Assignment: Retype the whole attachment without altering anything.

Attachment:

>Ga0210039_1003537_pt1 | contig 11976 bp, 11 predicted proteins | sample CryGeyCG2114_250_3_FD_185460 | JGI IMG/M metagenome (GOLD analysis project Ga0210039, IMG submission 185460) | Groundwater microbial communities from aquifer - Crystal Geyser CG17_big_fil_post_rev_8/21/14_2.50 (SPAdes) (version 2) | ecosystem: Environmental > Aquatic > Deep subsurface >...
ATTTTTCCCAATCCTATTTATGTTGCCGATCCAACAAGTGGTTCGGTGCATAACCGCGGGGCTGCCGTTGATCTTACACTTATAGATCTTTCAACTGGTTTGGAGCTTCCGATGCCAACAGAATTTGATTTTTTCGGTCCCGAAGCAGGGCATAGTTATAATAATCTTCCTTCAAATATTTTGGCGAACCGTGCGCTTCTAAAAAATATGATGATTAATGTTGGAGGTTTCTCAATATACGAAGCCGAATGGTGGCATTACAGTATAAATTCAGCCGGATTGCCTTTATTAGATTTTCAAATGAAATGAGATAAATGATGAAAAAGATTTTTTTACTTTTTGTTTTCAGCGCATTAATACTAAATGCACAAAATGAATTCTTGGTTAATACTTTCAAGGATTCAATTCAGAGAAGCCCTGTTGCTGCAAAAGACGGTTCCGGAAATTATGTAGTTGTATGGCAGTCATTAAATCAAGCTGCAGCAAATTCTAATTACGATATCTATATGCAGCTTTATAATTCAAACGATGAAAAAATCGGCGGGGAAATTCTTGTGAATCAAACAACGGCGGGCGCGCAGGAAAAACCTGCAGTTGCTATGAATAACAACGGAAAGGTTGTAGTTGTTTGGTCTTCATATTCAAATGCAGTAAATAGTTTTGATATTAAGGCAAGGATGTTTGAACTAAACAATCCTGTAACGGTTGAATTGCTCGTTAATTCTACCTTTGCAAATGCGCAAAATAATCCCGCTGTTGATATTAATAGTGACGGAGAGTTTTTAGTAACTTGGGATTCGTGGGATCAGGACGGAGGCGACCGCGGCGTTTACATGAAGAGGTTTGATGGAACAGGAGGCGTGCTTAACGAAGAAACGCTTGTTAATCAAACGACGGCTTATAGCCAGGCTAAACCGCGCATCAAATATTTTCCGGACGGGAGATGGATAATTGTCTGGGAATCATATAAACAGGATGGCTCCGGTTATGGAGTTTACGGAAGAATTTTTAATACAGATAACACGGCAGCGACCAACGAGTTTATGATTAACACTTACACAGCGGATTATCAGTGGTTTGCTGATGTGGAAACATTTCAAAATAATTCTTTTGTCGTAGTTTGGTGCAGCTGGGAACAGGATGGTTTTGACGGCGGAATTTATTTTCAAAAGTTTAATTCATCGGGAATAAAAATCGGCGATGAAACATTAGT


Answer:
>Ga0210039_1003537_pt1 | contig 11976 bp, 11 predicted proteins | sample CryGeyCG2114_250_3_FD_185460 | JGI IMG/M metagenome (GOLD analysis project Ga0210039, IMG submission 185460) | Groundwater microbial communities from aquifer - Crystal Geyser CG17_big_fil_post_rev_8/21/14_2.50 (SPAdes) (version 2) | ecosystem: Environmental > Aquatic > Deep subsurface >...
ATTTTTCCCAATCCTATTTATGTTGCCGATCCAACAAGTGGTTCGGTGCATAACCGCGGGGCTGCCGTTGATCTTACACTTATAGATCTTTCAACTGGTTTGGAGCTTCCGATGCCAACAGAATTTGATTTTTTCGGTCCCGAAGCAGGGCATAGTTATAATAATCTTCCTTCAAATATTTTGGCGAACCGTGCGCTTCTAAAAAATATGATGATTAATGTTGGAGGTTTCTCAATATACGAAGCCGAATGGTGGCATTACAGTATAAATTCAGCCGGATTGCCTTTATTAGATTTTCAAATGAAATGAGATAAATGATGAAAAAGATTTTTTTACTTTTTGTTTTCAGCGCATTAATACTAAATGCACAAAATGAATTCTTGGTTAATACTTTCAAGGATTCAATTCAGAGAAGCCCTGTTGCTGCAAAAGACGGTTCCGGAAATTATGTAGTTGTATGGCAGTCATTAAATCAAGCTGCAGCAAATTCTAATTACGATATCTATATGCAGCTTTATAATTCAAACGATGAAAAAATCGGCGGGGAAATTCTTGTGAATCAAACAACGGCGGGCGCGCAGGAAAAACCTGCAGTTGCTATGAATAACAACGGAAAGGTTGTAGTTGTTTGGTCTTCATATTCAAATGCAGTAAATAGTTTTGATATTAAGGCAAGGATGTTTGAACTAAACAATCCTGTAACGGTTGAATTGCTCGTTAATTCTACCTTTGCAAATGCGCAAAATAATCCCGCTGTTGATATTAATAGTGACGGAGAGTTTTTAGTAACTTGGGATTCGTGGGATCAGGACGGAGGCGACCGCGGCGTTTACATGAAGAGGTTTGATGGAACAGGAGGCGTGCTTAACGAAGAAACGCTTGTTAATCAAACGACGGCTTATAGCCAGGCTAAACCGCGCATCAAATATTTTCCGGACGGGAGATGGATAATTGTCTGGGAATCATATAAACAGGATGGCTCCGGTTATGGAGTTTACGGAAGAATTTTTAATACAGATAACACGGCAGCGACCAACGAGTTTATGATTAACACTTACACAGCGGATTATCAGTGGTTTGCTGATGTGGAAACATTTCAAAATAATTCTTTTGTCGTAGTTTGGTGCAGCTGGGAACAGGATGGTTTTGACGGCGGAATTTATTTTCAAAAGTTTAATTCATCGGGAATAAAAATCGGCGATGAAACATTAGT